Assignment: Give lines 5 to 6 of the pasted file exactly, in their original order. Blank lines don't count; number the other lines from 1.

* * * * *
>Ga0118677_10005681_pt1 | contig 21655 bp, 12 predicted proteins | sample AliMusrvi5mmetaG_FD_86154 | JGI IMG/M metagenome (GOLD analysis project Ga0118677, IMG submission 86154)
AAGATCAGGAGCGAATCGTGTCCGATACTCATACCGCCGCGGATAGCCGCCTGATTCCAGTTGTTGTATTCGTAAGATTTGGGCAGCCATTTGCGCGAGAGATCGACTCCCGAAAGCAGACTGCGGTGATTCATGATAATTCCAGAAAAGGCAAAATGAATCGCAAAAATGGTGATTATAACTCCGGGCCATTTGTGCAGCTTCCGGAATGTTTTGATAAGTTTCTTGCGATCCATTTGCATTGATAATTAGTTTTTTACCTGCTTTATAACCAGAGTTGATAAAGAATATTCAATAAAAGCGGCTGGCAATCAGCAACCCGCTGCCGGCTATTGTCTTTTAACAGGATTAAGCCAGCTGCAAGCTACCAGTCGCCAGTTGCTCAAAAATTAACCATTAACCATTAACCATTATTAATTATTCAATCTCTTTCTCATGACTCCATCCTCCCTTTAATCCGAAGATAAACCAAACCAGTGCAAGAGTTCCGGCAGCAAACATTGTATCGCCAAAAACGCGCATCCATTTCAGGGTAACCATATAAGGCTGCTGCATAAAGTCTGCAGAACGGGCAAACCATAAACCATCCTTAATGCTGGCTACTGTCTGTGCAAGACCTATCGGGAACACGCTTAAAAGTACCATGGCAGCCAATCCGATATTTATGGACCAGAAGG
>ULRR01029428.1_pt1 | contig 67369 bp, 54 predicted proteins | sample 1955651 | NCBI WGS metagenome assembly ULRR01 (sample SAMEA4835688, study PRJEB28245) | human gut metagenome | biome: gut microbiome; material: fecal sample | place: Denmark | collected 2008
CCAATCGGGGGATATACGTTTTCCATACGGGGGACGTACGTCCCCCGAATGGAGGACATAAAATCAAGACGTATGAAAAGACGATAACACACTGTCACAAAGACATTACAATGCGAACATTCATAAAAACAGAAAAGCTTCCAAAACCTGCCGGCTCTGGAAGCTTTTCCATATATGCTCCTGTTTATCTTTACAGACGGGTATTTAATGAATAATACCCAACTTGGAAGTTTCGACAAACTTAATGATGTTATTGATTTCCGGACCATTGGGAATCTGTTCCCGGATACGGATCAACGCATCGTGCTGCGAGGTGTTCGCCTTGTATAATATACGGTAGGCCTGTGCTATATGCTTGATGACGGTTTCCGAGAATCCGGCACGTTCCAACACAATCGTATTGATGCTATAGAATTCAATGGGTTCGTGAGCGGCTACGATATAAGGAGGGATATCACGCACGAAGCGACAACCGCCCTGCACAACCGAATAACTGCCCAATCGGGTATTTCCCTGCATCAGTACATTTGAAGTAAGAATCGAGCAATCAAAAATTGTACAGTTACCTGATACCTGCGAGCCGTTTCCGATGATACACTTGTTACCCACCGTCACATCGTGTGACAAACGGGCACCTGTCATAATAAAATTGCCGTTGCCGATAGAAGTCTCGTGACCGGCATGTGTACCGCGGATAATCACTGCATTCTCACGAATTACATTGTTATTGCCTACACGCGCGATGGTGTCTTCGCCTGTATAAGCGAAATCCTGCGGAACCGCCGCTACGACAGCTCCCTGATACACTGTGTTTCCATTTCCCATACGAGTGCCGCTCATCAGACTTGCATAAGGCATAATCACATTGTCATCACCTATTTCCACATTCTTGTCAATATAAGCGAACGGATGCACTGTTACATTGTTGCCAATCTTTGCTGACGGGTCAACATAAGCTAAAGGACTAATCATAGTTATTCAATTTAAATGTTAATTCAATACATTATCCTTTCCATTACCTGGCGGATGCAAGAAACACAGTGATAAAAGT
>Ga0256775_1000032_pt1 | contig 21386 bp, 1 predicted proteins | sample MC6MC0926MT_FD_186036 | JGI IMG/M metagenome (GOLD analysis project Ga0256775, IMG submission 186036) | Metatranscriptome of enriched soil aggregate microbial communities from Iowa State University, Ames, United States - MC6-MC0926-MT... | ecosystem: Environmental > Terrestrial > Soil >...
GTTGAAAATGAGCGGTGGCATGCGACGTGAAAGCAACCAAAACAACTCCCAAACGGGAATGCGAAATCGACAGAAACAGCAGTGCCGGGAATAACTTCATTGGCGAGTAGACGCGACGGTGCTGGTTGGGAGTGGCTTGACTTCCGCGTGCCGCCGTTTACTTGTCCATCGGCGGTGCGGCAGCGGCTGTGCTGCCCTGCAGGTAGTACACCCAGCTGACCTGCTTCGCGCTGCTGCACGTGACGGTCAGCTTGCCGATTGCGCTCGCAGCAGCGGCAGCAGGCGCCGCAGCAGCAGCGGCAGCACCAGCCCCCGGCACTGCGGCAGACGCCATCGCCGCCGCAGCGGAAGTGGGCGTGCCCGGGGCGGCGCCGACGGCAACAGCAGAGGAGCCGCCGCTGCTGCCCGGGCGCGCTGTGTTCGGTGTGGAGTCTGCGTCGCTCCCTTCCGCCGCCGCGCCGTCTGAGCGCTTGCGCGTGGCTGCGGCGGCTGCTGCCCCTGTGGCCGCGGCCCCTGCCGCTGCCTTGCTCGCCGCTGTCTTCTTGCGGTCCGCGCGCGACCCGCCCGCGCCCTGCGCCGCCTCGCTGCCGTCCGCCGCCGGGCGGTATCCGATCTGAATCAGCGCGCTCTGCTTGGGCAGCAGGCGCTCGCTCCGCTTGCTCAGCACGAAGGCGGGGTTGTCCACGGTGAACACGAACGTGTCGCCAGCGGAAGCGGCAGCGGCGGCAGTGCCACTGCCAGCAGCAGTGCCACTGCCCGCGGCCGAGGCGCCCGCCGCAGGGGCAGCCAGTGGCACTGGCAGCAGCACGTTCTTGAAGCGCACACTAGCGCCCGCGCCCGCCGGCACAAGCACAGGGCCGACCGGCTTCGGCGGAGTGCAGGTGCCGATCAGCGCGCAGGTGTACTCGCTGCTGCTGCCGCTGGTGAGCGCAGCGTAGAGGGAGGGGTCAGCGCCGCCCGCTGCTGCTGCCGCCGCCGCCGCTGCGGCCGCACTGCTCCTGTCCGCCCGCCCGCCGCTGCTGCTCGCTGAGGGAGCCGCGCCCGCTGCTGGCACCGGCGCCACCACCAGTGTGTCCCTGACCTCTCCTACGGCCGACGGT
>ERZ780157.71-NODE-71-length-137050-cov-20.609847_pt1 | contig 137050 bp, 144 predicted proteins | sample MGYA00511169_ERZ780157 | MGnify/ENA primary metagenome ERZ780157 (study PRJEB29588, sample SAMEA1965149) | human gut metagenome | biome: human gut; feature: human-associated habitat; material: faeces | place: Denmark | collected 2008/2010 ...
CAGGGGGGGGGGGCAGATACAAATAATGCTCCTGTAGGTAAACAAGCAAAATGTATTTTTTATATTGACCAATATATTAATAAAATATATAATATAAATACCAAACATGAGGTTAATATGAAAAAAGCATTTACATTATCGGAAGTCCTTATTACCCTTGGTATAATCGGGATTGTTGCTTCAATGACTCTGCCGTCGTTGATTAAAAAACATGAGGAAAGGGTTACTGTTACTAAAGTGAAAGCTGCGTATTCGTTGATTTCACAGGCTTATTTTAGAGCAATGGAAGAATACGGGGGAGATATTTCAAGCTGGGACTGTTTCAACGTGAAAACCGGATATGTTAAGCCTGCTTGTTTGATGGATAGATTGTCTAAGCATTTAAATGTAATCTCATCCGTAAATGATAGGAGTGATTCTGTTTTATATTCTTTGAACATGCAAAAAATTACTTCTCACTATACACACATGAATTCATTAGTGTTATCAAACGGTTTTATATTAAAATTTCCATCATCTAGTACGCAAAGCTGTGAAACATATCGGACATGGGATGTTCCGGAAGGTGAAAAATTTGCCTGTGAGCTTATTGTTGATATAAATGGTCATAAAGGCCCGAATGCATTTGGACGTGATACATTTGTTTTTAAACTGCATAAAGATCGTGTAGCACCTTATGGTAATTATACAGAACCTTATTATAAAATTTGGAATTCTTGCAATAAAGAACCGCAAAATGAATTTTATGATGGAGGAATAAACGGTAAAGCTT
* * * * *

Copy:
>Ga0256775_1000032_pt1 | contig 21386 bp, 1 predicted proteins | sample MC6MC0926MT_FD_186036 | JGI IMG/M metagenome (GOLD analysis project Ga0256775, IMG submission 186036) | Metatranscriptome of enriched soil aggregate microbial communities from Iowa State University, Ames, United States - MC6-MC0926-MT... | ecosystem: Environmental > Terrestrial > Soil >...
GTTGAAAATGAGCGGTGGCATGCGACGTGAAAGCAACCAAAACAACTCCCAAACGGGAATGCGAAATCGACAGAAACAGCAGTGCCGGGAATAACTTCATTGGCGAGTAGACGCGACGGTGCTGGTTGGGAGTGGCTTGACTTCCGCGTGCCGCCGTTTACTTGTCCATCGGCGGTGCGGCAGCGGCTGTGCTGCCCTGCAGGTAGTACACCCAGCTGACCTGCTTCGCGCTGCTGCACGTGACGGTCAGCTTGCCGATTGCGCTCGCAGCAGCGGCAGCAGGCGCCGCAGCAGCAGCGGCAGCACCAGCCCCCGGCACTGCGGCAGACGCCATCGCCGCCGCAGCGGAAGTGGGCGTGCCCGGGGCGGCGCCGACGGCAACAGCAGAGGAGCCGCCGCTGCTGCCCGGGCGCGCTGTGTTCGGTGTGGAGTCTGCGTCGCTCCCTTCCGCCGCCGCGCCGTCTGAGCGCTTGCGCGTGGCTGCGGCGGCTGCTGCCCCTGTGGCCGCGGCCCCTGCCGCTGCCTTGCTCGCCGCTGTCTTCTTGCGGTCCGCGCGCGACCCGCCCGCGCCCTGCGCCGCCTCGCTGCCGTCCGCCGCCGGGCGGTATCCGATCTGAATCAGCGCGCTCTGCTTGGGCAGCAGGCGCTCGCTCCGCTTGCTCAGCACGAAGGCGGGGTTGTCCACGGTGAACACGAACGTGTCGCCAGCGGAAGCGGCAGCGGCGGCAGTGCCACTGCCAGCAGCAGTGCCACTGCCCGCGGCCGAGGCGCCCGCCGCAGGGGCAGCCAGTGGCACTGGCAGCAGCACGTTCTTGAAGCGCACACTAGCGCCCGCGCCCGCCGGCACAAGCACAGGGCCGACCGGCTTCGGCGGAGTGCAGGTGCCGATCAGCGCGCAGGTGTACTCGCTGCTGCTGCCGCTGGTGAGCGCAGCGTAGAGGGAGGGGTCAGCGCCGCCCGCTGCTGCTGCCGCCGCCGCCGCTGCGGCCGCACTGCTCCTGTCCGCCCGCCCGCCGCTGCTGCTCGCTGAGGGAGCCGCGCCCGCTGCTGGCACCGGCGCCACCACCAGTGTGTCCCTGACCTCTCCTACGGCCGACGGT